Archive for August, 2011

Remembering Former City Librarian James Welbourne

Tuesday, August 30th, 2011

Former New Haven City Librarian James Welbourne died August 22, as recognized in a New Haven Register article that includes comments by his widow, Penny Welbourne.  Jim Welbourne was part of the task force that formed the Literacy Coalition of Greater New Haven, and he was an original member of the Coalition’s board.  His Coalition colleagues remember his important contributions to the community, send condolences, and await news of a memorial service in October.

Connecticut Humanities Council’s Sandra Santy Joins Coalition Board

Thursday, August 18th, 2011

Sandra Santy, since 2006 the director of reading programs at the Connecticut Humanities Council, has joined the board of the Literacy Coalition of Greater New Haven.  She has broad experience in education, government, and the nonprofit sector.  She worked with Lowell Weicker when he was governor of Connecticut and earlier when he was a U.S. senator.   Immediately prior to her current role, she directed continuing education for the Farmington public schools.   Already, Sandy Santy lives in New Haven; now we are pleased to welcome her as a Coalition colleague.

The Auditory Role in Dyslexia

Friday, August 12th, 2011

Dr. Sally Shaywitz, a director of the Center for Dyslexia and Creativity at Yale University, was quoted in a recent New York Times article, “Study Sheds Light on Auditory Role in Dyslexia.”  She said the study “demonstrates the centrality of spoken language in dyslexia — that it’s not a problem in meaning, but in getting to the sounds of speech.”

Pam Belluck’s Times article noted that the study – published in Science by MIT professor John Gabrieli and graduate student Tyler Perrachione – suggests that how dyslexics hear language may be more important than previously thought.  According to Belluck:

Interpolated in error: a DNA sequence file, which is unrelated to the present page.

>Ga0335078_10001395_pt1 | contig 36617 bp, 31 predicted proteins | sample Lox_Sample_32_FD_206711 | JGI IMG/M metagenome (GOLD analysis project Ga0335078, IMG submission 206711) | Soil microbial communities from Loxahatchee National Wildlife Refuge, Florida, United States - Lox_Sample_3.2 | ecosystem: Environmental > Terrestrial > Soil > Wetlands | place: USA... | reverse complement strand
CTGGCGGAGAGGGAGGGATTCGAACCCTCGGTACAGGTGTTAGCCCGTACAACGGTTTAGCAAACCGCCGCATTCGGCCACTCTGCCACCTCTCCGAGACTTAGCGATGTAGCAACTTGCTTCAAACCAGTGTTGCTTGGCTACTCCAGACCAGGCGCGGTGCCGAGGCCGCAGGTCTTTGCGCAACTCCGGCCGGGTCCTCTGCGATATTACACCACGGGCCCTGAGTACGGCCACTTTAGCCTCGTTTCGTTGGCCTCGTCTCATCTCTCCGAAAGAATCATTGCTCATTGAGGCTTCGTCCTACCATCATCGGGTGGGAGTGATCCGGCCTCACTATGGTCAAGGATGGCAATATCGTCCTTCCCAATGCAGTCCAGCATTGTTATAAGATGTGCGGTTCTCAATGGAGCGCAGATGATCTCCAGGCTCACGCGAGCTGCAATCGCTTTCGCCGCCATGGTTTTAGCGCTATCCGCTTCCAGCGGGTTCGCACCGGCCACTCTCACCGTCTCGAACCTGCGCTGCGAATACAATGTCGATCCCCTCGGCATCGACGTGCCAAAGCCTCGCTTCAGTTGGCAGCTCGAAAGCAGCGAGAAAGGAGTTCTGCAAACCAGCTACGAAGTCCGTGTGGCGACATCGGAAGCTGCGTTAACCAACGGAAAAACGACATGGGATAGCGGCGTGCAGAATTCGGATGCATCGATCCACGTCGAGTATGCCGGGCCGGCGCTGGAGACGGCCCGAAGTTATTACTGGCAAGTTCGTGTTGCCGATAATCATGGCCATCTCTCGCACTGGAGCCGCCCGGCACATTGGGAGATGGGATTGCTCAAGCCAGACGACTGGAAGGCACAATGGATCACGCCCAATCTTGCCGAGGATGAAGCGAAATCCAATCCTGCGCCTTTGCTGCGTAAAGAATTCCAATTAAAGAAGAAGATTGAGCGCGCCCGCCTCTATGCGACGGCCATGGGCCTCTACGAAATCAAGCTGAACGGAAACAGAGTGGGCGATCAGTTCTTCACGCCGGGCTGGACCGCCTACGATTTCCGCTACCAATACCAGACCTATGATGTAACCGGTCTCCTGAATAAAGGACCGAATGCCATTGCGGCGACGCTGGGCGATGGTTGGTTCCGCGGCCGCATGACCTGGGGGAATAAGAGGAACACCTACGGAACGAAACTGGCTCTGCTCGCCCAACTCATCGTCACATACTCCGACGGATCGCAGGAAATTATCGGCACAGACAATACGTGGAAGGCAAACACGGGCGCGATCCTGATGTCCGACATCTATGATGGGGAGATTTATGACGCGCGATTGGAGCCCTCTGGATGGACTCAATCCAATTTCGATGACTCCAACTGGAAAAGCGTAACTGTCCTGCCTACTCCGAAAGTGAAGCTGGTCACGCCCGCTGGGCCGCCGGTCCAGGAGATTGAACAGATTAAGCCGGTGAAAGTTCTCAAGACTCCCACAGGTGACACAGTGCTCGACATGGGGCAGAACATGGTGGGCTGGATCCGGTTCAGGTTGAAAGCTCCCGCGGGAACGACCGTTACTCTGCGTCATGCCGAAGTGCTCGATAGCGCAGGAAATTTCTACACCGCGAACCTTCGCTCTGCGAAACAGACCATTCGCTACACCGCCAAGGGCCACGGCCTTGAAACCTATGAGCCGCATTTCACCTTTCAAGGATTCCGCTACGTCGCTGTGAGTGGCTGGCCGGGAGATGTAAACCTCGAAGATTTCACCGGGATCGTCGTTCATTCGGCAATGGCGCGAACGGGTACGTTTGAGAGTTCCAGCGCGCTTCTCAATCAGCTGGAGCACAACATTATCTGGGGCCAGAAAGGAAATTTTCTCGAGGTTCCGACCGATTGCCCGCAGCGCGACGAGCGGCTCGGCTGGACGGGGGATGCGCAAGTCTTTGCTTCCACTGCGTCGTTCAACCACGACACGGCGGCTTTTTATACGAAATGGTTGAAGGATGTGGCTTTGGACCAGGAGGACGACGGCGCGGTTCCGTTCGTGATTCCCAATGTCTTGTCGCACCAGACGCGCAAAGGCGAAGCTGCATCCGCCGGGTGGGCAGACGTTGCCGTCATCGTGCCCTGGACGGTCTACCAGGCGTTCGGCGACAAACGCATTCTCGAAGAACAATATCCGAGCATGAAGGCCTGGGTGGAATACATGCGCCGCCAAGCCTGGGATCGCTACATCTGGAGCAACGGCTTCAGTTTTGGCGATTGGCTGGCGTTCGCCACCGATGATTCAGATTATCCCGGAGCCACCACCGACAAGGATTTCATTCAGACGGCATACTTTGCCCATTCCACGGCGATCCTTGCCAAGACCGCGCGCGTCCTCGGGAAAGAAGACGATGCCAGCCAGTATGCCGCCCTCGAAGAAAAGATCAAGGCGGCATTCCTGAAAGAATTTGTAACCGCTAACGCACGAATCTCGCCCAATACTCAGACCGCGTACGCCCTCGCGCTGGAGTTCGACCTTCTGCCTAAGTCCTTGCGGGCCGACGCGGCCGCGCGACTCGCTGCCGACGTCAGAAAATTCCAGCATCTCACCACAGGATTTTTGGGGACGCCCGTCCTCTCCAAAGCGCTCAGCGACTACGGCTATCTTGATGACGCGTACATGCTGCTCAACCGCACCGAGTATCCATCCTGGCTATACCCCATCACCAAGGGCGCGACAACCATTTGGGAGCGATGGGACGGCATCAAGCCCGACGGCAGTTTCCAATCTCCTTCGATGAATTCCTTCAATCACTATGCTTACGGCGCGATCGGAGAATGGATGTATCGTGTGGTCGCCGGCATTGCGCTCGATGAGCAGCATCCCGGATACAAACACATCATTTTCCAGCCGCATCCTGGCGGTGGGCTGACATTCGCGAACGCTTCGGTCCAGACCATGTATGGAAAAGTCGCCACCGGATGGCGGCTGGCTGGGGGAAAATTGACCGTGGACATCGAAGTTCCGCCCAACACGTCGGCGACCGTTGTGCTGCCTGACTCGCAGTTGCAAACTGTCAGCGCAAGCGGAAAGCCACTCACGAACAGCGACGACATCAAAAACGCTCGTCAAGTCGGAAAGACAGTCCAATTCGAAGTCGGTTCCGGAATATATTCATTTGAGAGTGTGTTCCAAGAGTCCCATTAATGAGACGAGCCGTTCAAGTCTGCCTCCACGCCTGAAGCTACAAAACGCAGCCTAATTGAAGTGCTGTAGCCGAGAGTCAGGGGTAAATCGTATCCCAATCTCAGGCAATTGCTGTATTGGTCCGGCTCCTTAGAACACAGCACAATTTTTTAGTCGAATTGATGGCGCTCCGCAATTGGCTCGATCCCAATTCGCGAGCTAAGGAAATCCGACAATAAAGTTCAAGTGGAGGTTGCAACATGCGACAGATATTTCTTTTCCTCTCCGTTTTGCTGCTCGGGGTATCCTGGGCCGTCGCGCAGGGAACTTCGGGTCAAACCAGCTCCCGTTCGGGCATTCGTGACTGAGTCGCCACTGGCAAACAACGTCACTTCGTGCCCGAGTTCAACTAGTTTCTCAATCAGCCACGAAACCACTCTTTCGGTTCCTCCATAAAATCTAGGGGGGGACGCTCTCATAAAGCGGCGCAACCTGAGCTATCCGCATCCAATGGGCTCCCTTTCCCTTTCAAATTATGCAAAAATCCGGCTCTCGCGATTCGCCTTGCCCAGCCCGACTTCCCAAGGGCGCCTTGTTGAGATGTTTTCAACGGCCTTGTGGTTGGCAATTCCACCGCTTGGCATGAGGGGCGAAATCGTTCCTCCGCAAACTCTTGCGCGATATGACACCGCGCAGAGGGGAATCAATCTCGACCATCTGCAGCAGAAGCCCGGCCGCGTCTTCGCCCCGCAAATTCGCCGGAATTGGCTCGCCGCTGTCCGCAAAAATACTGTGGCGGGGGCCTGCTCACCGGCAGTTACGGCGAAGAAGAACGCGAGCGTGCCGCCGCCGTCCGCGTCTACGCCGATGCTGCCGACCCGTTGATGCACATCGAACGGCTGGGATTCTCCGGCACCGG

“Gabrieli said the findings underscored a critical problem for dyslexic children learning to read: the ability of a child hearing, say, a parent or teacher speak to connect the auditory bits that make up words, called phonemes, with the sight of written words. If a child has trouble grasping the sounds that make up language, he said, acquiring reading skills will be harder. The research shows that spoken language deficiencies persist even when dyslexics learn to read well. The study subjects were mostly ‘high-functioning, high-I.Q. young adults who had overcome their reading difficulty,’ Dr. Gabrieli said. ‘And yet when they had to distinguish voices, they were not one iota better with the English-language voices that they’ve heard all their life.’ Experts said the new study also shows the interconnectedness of the brain processes involved in reading. . . . This research shows that normal reading involves a ‘circuit, the ability to have all of those components integrated absolutely automatically,’ said Maryanne Wolf, a dyslexia expert at Tufts University. ‘One of the great weaknesses in dyslexia is that the system is not able to integrate these phoneme-driven systems’ with other aspects of language comprehension.  As a follow-up, the M.I.T. researchers have been scanning the brains of subjects performing voice recognition and other activities, and have found ‘very big differences in dyslexics and nondyslexics in a surprisingly broad range of tasks,’ Dr. Gabrieli said. ‘We think there might be a broader kind of learning that’s not operating very well in these individuals and that in some areas you can circumvent it pretty well. But in language and reading, it’s hard to circumvent.’ . . . Dr. Shaywitz said the study also has implications for teaching.”

A Thousand Visitors

Thursday, August 11th, 2011

On August 10, the LiteracyEveryday website received its 1000th unique visitor; through that date, the site has now received some 1786 visits from 1002 unique visitors in nearly a year since its soft launch began.  This fall, there will be a broader launch.

(In almost three months since its launch May 23 of this year, the Literacy Coalition’s Twitter page has acquired 94 followers.)

You are currently browsing the The Literacy Coalition of Greater New Haven blog archives for August, 2011.

Categories

  • Uncategorized
  • info@literacyeveryday.org   /   4 Science Park, New Haven CT 06511